The old jetty at Skinningrove dominates the uncommercialised Cattersty Sands. It was built in the 1870s when the first two blast furnaces were built on the hill overlooking the little fishing village of Skinningrove. Later the works were enlarged to include five blast furnaces, with four in continuous operation.
At this time the iron-smelting industry on Teesside was already well-established, and the Skinningrove Ironstone Company saw an opportunity for ironstone to be delivered direct from the nearby mines, with the pig-iron produced being shipped direct to Scotland or the Continent, thereby saving the cost of railway transport.
Special steamers would dock at the jetty and the pig-iron and steel loaded by an innovative method at the time whereby the metal was swung direct into the hold in bundles secured by sling chains, thus saving the cost of stowing.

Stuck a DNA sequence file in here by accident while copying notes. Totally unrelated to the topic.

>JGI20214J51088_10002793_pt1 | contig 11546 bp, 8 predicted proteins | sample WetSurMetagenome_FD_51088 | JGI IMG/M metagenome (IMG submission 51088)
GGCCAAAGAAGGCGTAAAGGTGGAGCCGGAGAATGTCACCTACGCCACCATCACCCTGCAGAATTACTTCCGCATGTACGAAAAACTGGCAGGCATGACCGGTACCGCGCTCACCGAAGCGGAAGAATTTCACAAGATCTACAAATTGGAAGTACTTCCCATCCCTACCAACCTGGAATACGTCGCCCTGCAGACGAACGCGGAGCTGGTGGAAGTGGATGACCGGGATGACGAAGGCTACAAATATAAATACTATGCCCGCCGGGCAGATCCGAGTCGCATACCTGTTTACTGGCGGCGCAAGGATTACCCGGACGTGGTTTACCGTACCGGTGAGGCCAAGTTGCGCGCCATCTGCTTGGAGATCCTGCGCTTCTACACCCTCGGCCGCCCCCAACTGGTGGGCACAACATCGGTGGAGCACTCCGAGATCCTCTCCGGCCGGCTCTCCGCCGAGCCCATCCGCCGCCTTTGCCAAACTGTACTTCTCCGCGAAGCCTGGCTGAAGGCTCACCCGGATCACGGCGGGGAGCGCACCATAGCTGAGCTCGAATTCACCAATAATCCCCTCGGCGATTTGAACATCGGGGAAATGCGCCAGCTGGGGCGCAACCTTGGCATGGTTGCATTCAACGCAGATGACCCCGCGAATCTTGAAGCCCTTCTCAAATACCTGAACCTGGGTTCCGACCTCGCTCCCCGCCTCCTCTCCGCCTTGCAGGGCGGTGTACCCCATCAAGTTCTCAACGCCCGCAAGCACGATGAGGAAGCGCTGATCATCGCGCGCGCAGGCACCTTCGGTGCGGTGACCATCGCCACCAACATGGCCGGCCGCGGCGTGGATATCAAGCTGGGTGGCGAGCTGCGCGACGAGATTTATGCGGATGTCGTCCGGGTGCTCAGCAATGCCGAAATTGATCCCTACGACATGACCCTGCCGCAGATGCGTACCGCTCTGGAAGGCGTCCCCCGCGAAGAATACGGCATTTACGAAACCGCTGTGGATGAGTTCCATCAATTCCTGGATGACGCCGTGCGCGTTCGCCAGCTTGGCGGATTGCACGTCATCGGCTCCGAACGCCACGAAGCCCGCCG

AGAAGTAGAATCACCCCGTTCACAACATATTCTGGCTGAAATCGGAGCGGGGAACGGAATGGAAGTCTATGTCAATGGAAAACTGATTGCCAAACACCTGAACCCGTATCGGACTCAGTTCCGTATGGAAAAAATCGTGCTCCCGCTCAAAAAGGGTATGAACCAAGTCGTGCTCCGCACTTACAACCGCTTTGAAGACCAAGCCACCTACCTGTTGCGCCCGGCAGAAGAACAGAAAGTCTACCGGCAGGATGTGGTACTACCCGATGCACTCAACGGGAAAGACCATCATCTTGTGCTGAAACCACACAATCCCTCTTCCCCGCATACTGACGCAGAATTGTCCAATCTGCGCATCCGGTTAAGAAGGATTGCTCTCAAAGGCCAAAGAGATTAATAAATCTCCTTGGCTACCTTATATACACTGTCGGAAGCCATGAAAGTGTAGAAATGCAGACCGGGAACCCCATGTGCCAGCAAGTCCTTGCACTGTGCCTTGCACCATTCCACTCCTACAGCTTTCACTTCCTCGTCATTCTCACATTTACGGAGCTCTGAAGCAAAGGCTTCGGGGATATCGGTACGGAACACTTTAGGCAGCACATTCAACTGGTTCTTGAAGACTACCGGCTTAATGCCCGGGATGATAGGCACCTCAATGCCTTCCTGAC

The jetty itself had been built using hydraulic cement made from the slag produced by the blast-furnaces.
The annual output for the later decades of the 19th-century was about I50,000 tons of pig-iron, the majority shipped to Scotland. But following a change in the Scottish pig-iron market, the malleable iron works were gradually replaced by steel works, and the heavy pipe trade drifted south to the Midlands.
In response these changed conditions, the company decided to erect their own steel works, installing a 250 ton Tilting Furnace, nearly twice the usual capacity and the first of this size in Britain. Later they erected an electrically-driven Reversing Blooming Mill, another first in the country; and made the most of utilising waste gases from the blast furnaces.
Source: ‘The Romance of Skinningrove’ (1937) Times, 15 Dec, 9, available: https://link-gale-com.ezproxy.is.ed.ac.uk/apps/doc/CS151204239/GDCS?u=ed_itw&sid=bookmark-GDCS&xid=11689f15 [accessed 18 Jul 2021].